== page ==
In addition to the charges of plagiarism, the accuracy of those aspects of Roots which Haley claimed to be true has also been challenged.[21] Although Haley acknowledged that the novel was primarily a work of fiction, he did claim that he had identified his actual ancestor in the person of Kunta Kinte, an African taken from the village of Jufureh in what is now the Gambia. According to Haley, Kunta Kinte was sold into slavery, where he was given the name Toby, and, while in the service of a slavemaster named John Waller, went on to have a daughter named Kizzy, Haley's great-great-great-grandmother. Haley also claimed to have identified the specific slave ship and the actual voyage on which Kunta Kinte was transported from Africa to North America in 1767.

Historical marker in front of Alex Haley's boyhood home in Henning, Tennessee (2007)

However, genealogist Elizabeth Shown Mills and historian Gary B. Mills, both specialists in African-American research, revisited Haley's research and concluded that those claims of Haley's were false.[22][23] According to the Millses, the slave named Toby who was owned by John Waller could be definitively shown to have been in North America as early as 1762. They also reported, among other findings, that Toby died years prior to the supposed date of birth of his daughter Kizzy. There have also been suggestions that Kebba Kanji Fofana, the amateur griot in Jufureh, who, during Haley's visit there, confirmed the tale of the disappearance of Kunta Kinte, had been coached to relate such a story.[24][25][26]

To date, Haley's work remains a notable exclusion from the Norton Anthology of African-American Literature, despite Haley's status as history's best-selling African-American author. Harvard University professor Dr. Henry Louis Gates, Jr., one of the anthology's general editors, has denied that the controversies surrounding Haley's works are the reason for this exclusion. Nonetheless, Dr. Gates has acknowledged the doubts surrounding Haley's claims about Roots, saying, "Most of us feel it's highly unlikely that Alex actually found the village whence his ancestors sprang. Roots is a work of the imagination rather than strict historical scholarship."[27]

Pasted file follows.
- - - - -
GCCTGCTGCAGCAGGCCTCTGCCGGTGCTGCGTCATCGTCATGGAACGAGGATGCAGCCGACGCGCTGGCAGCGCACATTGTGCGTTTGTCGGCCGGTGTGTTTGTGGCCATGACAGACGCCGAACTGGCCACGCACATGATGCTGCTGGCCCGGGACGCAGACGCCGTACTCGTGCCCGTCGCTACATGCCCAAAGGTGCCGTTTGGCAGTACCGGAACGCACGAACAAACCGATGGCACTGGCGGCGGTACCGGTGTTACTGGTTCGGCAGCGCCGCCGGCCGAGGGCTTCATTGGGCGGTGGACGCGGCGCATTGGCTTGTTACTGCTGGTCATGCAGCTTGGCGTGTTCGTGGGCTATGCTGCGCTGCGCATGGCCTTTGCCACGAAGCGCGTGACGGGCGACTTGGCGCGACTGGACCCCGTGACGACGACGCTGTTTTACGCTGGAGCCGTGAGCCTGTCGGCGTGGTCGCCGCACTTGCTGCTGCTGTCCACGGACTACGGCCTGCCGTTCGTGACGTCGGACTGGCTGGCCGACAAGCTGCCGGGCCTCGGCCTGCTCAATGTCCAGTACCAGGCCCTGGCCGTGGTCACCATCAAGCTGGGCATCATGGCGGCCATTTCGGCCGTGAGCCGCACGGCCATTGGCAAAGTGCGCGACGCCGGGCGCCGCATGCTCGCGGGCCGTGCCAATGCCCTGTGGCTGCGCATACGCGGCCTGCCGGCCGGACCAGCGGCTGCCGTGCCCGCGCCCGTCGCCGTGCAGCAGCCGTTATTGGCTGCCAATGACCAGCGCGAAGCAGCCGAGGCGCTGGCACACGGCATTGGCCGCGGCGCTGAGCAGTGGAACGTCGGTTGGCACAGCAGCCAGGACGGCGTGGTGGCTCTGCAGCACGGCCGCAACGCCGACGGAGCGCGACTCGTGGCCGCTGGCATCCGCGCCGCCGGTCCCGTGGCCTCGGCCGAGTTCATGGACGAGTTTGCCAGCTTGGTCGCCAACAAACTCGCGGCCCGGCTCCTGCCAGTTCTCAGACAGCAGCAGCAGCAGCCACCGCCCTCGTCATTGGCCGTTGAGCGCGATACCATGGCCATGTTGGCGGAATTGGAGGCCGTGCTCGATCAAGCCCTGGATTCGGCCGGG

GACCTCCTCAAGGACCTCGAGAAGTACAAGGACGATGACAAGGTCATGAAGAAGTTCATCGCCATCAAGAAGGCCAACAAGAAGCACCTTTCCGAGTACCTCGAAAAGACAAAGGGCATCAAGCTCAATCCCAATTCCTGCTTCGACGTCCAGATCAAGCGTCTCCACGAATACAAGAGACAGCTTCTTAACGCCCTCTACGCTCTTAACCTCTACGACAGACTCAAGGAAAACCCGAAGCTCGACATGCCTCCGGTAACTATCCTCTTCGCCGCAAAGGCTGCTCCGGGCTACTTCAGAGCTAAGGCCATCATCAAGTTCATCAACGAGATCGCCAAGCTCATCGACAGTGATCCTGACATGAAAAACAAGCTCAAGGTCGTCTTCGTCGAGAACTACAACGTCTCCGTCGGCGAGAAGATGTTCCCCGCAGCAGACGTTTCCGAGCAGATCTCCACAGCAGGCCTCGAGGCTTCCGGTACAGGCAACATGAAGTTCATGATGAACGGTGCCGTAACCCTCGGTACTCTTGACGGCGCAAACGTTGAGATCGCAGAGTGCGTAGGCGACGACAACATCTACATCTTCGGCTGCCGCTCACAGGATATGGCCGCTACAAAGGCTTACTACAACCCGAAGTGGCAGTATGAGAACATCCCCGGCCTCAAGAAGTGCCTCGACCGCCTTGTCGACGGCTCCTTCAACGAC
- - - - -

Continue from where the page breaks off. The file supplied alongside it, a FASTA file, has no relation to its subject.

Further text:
Later years[edit]

Haley's grave beside his boyhood home in Henning, Tennessee (2010)
USCGC Alex Haley (WMEC-39)

In the late 1970s, Haley began working on a second historical novel based on another branch of his family, traced through his grandmother Queen—the daughter of a black slave woman and her white master. Haley died in Seattle, Washington, of a heart attack and was buried beside his childhood home in Henning, Tennessee, with the story unfinished. At his request, it was finished by David Stevens and was published as Alex Haley's Queen. It was subsequently made into a movie in 1993.

Late in his life, Haley had acquired a small farm in Norris, Tennessee, adjacent to the Museum of Appalachia, with the intent of making it his home. After his death, the property was sold to the Children's Defense Fund (CDF), which calls it the "Alex Haley Farm" and uses it as a national training center and retreat site. An abandoned barn on the farm property was rebuilt as a traditional cantilevered barn, using a design by architect Maya Lin. The building now serves as a library for the CDF.[28]

Awards and recognition[edit]

The food-service building at the US Coast Guard Training Center, Petaluma, California, bears the name of Haley Hall in honor of Alex Haley.

In 1999 the Coast Guard honored Haley by naming the cutter USCGC Alex Haley after him.[7]

The Coast Guard annually awards the Chief Journalist Alex Haley Award, which is named in honor of Haley as the Coast Guard’s first chief journalist (the first Coast Guardsman in the rating of journalist to be advanced to the rate of chief petty officer). It rewards individual authors and photographers who have had articles or photographs communicating the Coast Guard story published in internal newsletters or external publications.[29]

In 1977 he received the Spingarn Medal from the NAACP for his exhaustive research and literary skill combined in Roots.[30]